Saturday, May 22, 2010
Franklin Hall B Level 4 (Philadelphia Marriott Downtown)10:00 AM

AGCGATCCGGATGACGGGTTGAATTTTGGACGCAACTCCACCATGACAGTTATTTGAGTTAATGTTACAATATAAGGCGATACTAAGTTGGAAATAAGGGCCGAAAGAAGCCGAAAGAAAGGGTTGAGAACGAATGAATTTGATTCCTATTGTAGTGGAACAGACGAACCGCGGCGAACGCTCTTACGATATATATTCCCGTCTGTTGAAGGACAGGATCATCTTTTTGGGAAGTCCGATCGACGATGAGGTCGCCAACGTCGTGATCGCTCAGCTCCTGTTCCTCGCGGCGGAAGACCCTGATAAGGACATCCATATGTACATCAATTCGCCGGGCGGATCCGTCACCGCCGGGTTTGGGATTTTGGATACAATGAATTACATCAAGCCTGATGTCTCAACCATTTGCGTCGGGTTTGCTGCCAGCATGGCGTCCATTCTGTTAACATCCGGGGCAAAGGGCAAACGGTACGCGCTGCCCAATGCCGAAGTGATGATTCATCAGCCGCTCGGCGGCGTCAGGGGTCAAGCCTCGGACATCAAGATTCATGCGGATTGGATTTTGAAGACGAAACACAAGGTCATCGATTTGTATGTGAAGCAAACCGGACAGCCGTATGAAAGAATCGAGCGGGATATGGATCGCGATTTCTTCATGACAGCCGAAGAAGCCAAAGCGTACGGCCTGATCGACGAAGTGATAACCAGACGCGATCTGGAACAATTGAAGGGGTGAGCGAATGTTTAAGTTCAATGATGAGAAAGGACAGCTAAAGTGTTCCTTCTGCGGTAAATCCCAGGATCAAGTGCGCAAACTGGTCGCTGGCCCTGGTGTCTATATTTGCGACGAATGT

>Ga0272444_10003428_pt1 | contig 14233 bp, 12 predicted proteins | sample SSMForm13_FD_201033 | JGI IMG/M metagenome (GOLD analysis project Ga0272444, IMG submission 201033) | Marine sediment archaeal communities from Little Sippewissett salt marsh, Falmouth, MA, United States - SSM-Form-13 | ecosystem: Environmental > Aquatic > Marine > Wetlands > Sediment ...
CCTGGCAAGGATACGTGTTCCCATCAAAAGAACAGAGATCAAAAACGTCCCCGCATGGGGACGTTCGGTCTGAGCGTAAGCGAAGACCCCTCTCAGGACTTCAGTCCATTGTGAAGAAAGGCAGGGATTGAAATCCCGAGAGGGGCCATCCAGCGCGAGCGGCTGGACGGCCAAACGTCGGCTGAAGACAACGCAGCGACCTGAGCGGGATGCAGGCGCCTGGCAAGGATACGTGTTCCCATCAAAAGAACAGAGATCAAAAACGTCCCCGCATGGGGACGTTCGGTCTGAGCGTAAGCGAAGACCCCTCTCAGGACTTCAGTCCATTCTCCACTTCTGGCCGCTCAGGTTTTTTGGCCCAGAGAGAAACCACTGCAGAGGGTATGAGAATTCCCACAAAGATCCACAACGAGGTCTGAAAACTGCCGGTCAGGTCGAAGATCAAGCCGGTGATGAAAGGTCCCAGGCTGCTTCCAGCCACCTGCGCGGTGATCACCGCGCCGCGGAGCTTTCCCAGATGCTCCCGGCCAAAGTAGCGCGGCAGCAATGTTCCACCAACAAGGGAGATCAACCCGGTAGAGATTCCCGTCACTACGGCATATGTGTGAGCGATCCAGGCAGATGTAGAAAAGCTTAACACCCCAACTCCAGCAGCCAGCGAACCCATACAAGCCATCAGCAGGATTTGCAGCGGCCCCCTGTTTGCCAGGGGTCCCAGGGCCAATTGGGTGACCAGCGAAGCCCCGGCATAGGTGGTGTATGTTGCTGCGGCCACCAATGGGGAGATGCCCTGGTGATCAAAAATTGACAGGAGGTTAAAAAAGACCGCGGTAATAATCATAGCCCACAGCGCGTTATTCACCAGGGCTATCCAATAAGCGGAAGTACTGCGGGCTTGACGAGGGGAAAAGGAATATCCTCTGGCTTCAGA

Background: Children with Autism Spectrum Disorders (ASD) are more likely to have poor student-teacher relationships and negative school experiences compared to typically developing peers (Hamre & Pianta, 2001). Positive student-teacher relationships and teacher-parent relationships are important factors in promoting successful academic, social, and behavioral outcomes for children with ASD (Birch & Ladd, 1997; Boyd et al. 2008, Kunce, 2003; Robertson, Chamberlain, & Kasari, 2003), and there are few parent report measures that assess these relationships. The Parent Perception Measure (PPM; Lauderdale & Blacher, 2008; Lauderdale, Howell, & Kaladjian, 2009) is a new measure that aims to understand the child-school experiences from the parent's perspective, by measuring the child's (a) School quality, (b) Socialization, (c) Teacher quality, and (d) Happiness. It also aims to assess parent-school experience by assessing (e) School Communication with the parent, and (f) Family involvement at school. Objectives: The purpose of the present study is to investigate the internal consistency and construct validity of the PPM with parents of youth with ASD. Based on prior psychometric analyses of the PPM (Lauderdale & Blacher, 2008; Lauderdale, Howell, & Kaladjian, 2009), we expect that child-school variables would be positively correlated with measures of social skills and negatively correlated with measures of autism symptomatology and maladaptive behavior. We also expected that the parent-school experience would be positively correlated with parent empowerment. Methods: As part of a larger Canadian online survey of bullying in youth with ASD, 200 parents (92% mothers) of children and youth 6-18 years of age (M = 11.1 years, SD = 3.4) completed the PPM. Participants also completed measures of prosocial and maladaptive behavior (Nisonger Child Behavior Rating Form; NCBRF; Aman, Tassť, Rojahn, & Hammer, 1996), ASD symptomatology (Autism Spectrum Quotient; ASQ; Auyeung et al., 2007), and family empowerment (Family Empowerment Scale; FES; Koren et al., 1992). All children were still in school, and 85% were male. Diagnoses of the children were reported by parents as follows: 47% Asperger syndrome, 38% Autism, and 15% PDD-NOS. Results: Tests of internal consistency revealed good to excellent Cronbach's alpha coefficients for the PPM subscales (.70 to .96). Preliminary analyses indicated that PPM Socialization and Happiness scores were significantly correlated with NCBRF Positive Social Domain (r = .40 to .45), NCBRF Overall Maladaptive Behaviors scores (r = -.45 to -.46), and ASQ Total scores (r = -.36 to -.41). Scores on the FES were significantly related to PPM School Communication, Family involvement, and Teacher quality scores (r = .22 to .30). Conclusions: Evidence suggests that the PPM can inform educators and researchers about parent perceptions of their child's school with respect to their child with ASD and their family functioning.